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Community Engagement Toolkit

Designed for libraries to explore community engagement

What is Community Engagement?

There are many ways to define community and community engagement.

The NIH utilizes the CDC’s definition as follows: “...The process of working collaboratively with and through groups of people affiliated by geographic proximity, special interest, or similar situations to address issues affecting the well-being of those people. It is a powerful vehicle for bringing about environmental and behavioral changes that will improve the health of the community and its members. It often involves partnerships and coalitions that help mobilize resources and influence systems, change relationships among partners, and serve as catalysts for changing policies, programs, and practices (CDC, 1997, p. 9). Community engagement can take many forms, and partners can include organized groups, agencies, institutions, or individuals. Collaborators may be engaged in health promotion, research, or policy making.”


For the purposes of this toolkit, community engagement includes, but is not limited to, the following ideas:

  • It is an intentional, mutual exchange between a community and an organization that can inform, consult, involve and empower community members.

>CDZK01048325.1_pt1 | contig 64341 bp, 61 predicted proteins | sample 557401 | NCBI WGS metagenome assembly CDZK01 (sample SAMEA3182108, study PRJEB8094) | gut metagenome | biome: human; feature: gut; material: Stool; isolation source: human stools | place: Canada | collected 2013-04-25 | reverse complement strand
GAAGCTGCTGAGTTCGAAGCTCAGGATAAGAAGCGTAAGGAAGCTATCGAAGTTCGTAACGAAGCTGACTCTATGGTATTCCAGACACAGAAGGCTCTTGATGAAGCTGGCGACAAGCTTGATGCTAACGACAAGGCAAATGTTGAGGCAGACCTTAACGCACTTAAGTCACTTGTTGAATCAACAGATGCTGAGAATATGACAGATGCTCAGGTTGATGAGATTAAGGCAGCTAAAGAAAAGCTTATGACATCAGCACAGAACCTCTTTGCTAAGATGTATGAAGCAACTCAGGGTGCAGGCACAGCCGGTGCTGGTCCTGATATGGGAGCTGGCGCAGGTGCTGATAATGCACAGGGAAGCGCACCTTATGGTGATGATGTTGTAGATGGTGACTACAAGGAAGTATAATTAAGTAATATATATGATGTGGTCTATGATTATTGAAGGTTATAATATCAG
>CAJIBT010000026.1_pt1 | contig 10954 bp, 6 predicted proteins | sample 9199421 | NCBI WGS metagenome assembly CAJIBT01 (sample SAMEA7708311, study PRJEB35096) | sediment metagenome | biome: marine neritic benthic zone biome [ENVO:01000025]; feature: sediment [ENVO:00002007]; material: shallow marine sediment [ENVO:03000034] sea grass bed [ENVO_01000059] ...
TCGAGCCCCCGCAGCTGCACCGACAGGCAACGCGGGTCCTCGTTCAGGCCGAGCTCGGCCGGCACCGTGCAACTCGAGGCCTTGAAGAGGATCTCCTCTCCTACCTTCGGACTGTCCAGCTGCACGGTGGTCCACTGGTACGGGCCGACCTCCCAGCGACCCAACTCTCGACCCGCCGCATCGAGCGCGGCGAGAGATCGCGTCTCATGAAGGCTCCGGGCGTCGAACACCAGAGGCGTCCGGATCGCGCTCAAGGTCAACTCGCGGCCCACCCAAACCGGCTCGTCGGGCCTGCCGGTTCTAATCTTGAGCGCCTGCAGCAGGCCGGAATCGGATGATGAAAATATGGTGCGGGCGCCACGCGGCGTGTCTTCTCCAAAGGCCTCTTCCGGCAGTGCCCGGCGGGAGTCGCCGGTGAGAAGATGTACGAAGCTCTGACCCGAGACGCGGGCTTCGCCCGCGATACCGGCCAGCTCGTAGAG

• It promotes diversity, equity, and inclusion, which improves discourse and strengthens consensus and decision-making.
  • It recognizes that every person is a part of one or more communities.  While a project may involve one group of people geographically, there are all kinds of communities within that community.
  • It leverages community expertise, recognizing the community members are experts of their own lives.
  • It recognizes that communities should have ownership of their own resources, solutions, and projects, which makes results more effective and increases the likelihood of success.
  • It recognizes that engaging establishes trust in organizations and can lead to lasting partnerships and networks of multiple communities and organizations.
  • It provides a way for members to have their voices heard, and for organizations to learn and grow by listening.
  • It builds capacity. When implemented to its greatest potential, it can empower groups of people and create lasting change.

The first step of community engagement is to define the community with which you hope to engage. For NLM and NNLM, this community can include healthcare workers, scientists and researchers, members of the public, teachers, librarians and more. Communities can exist in physical and virtual spaces. They can include people linked by location, interest, beliefs, or common goals. They are not static or passive. Understanding the community served, and the communities which could be served, is vital to beginning the engagement process.


About the Toolkit

This toolkit was originally created by NLM Fellow Allison Cruise in conjunction with the Office of Engagement & Training at the National Library of Medicine. Allison Cruise spent her 2nd Fellowship Year at UNM HSLIC.